References

1.http://brain.oxfordjournals.org...
2.http://orthoinfo.aaos.org...
3.http://www.biblegateway.com...
4.http://www.asianews.it...
5.http://dictionary.reference.com...
Debate Round No. 4
david77

Pro

I think I may have internalized the example Pro used to argue that I am an "insane monster", which prompted me to declaratively state my concerns.

Ah I see what caused you to want to declare your concerns, but that was simply an example used to help you understand my argument. Which was essentially you can use quotes or words out of the bible to make the bible sound different than it really does sound in context.

I will address the love as pain argument first.

My opponent brought up the issue that a benevolent god--and parents—would/should allow pain.

Just because you wouldn't do it doesn't mean god shouldn't do it.

But maybe for good measure, the next time I am at the playground with my son I will throw him off the jungle gym to toughen him up a bit, show him what life is reality about and how much I love him .

No god simply just allows humanity to sustain injuries, god doesn't cause it. So throwing him off the jungle gym is little bit different than allowing him to fall off the jungle gym every once in a while.

The logical extension of my opponent's pain point would be that if someone is dying of painful metastatic bone cancer (2), this is god's way of demonstrating love for his creation. I think not. For me it establishes proof that the god of the bible does not exist. From my perspective, a benevolent god would do the same thing I would do as a parent.

I honestly believe that once I have kids I won't raise my kids to be wimps (maybe a poor choice of words), because I would rather my kids to be exposed to reality as much as possible to prepare him/her for the real world.

(3) tells us that god works for the good of those who love him. And it goes on to suggest that god has actually chosen those who are predestined to conform to his will. The reality is that god doesn't work for the good of those who love him because he allows Christians to be killed in vain. (4), And if what is written in Romans is correct, than those who love god have been chosen to do so and thus don't have free will.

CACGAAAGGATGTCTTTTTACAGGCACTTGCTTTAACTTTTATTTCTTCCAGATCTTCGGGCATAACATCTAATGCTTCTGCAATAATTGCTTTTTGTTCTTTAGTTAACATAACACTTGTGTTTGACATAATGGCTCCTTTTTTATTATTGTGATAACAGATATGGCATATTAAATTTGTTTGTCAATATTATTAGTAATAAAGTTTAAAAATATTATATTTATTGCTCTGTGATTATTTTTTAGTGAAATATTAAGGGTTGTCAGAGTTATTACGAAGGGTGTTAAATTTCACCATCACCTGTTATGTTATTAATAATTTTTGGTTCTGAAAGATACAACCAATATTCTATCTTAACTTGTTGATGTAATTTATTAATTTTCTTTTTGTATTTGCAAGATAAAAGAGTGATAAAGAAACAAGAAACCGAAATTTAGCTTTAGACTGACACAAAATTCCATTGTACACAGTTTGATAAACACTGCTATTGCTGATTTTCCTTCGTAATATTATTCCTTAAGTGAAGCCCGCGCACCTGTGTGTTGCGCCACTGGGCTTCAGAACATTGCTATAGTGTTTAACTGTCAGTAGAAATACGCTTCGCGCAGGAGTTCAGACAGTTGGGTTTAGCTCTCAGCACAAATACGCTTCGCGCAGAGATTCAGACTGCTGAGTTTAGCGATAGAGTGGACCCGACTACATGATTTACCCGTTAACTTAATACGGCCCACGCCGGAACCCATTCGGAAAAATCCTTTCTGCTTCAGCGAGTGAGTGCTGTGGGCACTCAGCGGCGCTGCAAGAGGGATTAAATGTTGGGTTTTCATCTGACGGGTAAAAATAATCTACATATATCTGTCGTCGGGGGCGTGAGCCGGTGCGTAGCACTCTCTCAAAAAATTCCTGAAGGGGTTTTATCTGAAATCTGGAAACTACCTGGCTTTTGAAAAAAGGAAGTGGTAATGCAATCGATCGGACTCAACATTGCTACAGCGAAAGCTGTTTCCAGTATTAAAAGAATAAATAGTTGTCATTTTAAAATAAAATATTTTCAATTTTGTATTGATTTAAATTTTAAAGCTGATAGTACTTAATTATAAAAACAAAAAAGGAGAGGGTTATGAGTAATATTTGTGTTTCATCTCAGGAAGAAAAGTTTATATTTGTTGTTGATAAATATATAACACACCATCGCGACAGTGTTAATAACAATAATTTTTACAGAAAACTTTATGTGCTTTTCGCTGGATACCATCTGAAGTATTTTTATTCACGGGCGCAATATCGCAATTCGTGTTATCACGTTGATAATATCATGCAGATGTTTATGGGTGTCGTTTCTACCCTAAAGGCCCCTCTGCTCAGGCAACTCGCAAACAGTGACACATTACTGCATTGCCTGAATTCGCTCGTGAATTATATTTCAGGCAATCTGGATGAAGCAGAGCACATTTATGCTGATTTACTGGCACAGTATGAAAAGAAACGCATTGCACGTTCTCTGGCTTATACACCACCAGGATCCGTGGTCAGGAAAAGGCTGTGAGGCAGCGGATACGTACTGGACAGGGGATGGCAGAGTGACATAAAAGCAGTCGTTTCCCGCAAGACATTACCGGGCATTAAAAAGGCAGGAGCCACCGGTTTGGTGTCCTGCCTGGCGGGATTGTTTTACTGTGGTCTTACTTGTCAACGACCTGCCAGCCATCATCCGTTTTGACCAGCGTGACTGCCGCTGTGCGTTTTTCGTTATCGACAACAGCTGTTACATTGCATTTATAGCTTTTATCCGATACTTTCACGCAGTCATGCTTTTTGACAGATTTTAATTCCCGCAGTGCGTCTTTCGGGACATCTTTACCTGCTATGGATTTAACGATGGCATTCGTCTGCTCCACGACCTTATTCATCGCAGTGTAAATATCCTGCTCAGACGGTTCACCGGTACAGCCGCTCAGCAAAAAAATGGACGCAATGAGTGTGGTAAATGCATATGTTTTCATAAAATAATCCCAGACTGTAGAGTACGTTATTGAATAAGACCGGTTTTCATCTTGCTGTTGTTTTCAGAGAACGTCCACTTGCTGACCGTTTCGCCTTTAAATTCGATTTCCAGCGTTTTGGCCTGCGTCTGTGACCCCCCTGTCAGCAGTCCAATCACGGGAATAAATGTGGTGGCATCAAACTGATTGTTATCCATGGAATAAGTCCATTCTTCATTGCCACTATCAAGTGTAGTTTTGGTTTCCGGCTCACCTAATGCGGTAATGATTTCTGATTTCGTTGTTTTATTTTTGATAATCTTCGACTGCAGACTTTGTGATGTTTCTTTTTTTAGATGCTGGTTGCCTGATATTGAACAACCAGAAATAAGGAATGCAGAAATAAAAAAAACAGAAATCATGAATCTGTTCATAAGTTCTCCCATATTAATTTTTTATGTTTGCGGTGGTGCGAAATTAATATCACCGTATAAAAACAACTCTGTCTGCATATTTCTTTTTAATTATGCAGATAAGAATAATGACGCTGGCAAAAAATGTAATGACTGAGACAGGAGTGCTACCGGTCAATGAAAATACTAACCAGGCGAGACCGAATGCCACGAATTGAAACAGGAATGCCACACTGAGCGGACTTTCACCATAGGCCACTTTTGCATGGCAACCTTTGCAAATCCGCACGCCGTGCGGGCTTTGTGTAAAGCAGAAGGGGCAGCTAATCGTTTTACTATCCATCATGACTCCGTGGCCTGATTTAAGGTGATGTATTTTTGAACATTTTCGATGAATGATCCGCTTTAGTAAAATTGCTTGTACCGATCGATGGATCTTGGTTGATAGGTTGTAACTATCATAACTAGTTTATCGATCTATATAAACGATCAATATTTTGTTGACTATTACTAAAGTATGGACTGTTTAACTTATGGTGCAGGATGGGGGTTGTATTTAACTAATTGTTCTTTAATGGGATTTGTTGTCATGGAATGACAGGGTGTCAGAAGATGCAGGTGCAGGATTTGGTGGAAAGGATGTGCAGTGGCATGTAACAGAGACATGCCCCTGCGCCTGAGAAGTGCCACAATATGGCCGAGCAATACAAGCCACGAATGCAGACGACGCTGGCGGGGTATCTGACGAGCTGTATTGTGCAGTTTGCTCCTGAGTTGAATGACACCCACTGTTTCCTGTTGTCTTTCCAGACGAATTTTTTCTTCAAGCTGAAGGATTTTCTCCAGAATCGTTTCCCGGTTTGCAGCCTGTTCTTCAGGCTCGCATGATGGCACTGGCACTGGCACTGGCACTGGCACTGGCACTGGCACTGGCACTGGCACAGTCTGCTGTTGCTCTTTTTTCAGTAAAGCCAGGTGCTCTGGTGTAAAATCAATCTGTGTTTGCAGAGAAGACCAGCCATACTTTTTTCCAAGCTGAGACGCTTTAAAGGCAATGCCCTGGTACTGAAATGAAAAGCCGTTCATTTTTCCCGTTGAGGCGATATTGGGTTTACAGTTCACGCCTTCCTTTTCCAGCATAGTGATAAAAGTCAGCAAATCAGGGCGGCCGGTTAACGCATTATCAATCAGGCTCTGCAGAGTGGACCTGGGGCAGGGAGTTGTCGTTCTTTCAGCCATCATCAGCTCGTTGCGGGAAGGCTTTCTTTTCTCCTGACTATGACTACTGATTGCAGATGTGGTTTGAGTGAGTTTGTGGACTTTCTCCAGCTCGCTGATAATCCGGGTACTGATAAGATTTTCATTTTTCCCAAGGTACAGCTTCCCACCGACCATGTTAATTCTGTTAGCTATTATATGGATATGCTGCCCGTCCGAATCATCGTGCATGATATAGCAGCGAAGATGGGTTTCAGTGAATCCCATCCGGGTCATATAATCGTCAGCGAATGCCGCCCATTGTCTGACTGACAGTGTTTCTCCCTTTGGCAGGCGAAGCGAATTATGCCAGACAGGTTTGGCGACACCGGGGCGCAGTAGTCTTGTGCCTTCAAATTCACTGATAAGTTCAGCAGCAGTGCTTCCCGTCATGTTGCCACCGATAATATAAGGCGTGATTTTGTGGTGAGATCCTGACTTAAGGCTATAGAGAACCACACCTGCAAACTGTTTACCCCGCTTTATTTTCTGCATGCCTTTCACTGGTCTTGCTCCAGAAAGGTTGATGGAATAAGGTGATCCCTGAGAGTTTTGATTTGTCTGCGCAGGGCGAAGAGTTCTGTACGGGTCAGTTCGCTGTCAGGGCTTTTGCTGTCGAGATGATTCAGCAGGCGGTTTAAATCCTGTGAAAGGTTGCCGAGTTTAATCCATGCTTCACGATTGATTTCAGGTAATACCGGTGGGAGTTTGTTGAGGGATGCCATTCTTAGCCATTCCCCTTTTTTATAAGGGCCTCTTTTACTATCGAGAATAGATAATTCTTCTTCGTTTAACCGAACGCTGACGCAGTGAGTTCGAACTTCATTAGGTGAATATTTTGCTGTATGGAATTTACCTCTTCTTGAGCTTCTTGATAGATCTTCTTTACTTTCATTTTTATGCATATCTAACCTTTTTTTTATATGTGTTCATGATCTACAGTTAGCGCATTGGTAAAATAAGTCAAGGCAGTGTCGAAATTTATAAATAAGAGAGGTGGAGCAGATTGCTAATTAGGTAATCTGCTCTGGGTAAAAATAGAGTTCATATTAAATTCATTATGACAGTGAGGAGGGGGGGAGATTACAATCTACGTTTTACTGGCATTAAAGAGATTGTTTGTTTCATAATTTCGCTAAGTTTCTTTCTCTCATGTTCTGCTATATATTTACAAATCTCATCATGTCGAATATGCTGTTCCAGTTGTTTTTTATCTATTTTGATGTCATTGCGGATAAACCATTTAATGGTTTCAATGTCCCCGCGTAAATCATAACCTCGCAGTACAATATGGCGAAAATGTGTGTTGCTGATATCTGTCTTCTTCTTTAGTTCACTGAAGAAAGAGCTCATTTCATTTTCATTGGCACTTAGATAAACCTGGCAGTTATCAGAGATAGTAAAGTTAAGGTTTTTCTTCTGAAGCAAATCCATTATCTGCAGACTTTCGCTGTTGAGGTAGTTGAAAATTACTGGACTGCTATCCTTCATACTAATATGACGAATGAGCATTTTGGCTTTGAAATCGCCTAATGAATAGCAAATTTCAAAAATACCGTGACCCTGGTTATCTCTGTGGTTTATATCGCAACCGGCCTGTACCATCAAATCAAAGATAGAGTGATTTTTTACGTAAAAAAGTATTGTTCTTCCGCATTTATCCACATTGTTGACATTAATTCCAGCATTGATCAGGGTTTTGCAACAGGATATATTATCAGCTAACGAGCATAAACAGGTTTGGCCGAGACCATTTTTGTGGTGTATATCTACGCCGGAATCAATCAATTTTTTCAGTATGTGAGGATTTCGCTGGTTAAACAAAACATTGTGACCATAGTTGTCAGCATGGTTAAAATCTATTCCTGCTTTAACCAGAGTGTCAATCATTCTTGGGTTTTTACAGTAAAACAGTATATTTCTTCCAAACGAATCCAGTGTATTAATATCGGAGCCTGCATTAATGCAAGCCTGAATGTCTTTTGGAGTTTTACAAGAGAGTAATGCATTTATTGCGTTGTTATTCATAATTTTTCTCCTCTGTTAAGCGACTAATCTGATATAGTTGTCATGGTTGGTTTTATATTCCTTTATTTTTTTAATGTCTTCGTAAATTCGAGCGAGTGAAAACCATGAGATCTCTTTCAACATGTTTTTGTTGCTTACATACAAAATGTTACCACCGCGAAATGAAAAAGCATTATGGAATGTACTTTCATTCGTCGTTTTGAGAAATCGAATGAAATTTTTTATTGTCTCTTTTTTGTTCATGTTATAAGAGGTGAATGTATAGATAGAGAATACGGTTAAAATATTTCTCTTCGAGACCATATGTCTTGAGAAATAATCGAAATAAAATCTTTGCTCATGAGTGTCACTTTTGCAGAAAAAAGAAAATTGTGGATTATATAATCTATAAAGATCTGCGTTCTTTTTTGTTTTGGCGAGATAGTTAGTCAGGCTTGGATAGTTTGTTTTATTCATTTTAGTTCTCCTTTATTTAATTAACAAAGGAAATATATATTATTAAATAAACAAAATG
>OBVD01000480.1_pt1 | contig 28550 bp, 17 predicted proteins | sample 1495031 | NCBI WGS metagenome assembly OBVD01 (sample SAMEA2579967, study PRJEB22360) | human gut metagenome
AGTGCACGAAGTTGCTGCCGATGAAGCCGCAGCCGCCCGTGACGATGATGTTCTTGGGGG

I don't want to argue about that specific logic since it would take several rounds to do so and we're on the last round.

Free will

My opponent keeps harping on free will as though it is an absolute phenomenon; but has never actually proved that it exists.

Good point

But this is circular logical because the premise is derived from the conclusion.

I understand this and I won't argue with this.

My comments on free will thus far have been used to demonstrate that if an all-knowing, all-power god exists and he wants us to follow his commandments, than free will is illogical, irrelevant and unfree.

I have failed at explaining to you that I don't see how you reached that conclusion. I simply don't believe that knowing the future is the same as controlling the future.

Last, my opponent has not proper discussed what she believes free will is. For example, is it separate from the body? From my perspective, free will may actually be hard-wired into the structure and function of our brains.

It doesn't matter where it comes from as long as it exists does it? If it is separate from the body, or in the brain does not prove or disprove god at all. This specific question is irrelevant to the argument. Although I do believe that god has put free will in our physical brain.

This is the last round of the argument but I'm going to skip the closing statement, since I always find them slightly illogical and insulting. I thank con for accepting this debate with me.
Chthonian

Con

I want to thank David77 for instigating this debate. It has been very enlightening. My opponent's strong convictions and unwavering religious faith can clearly be felt throughout the entire discussion.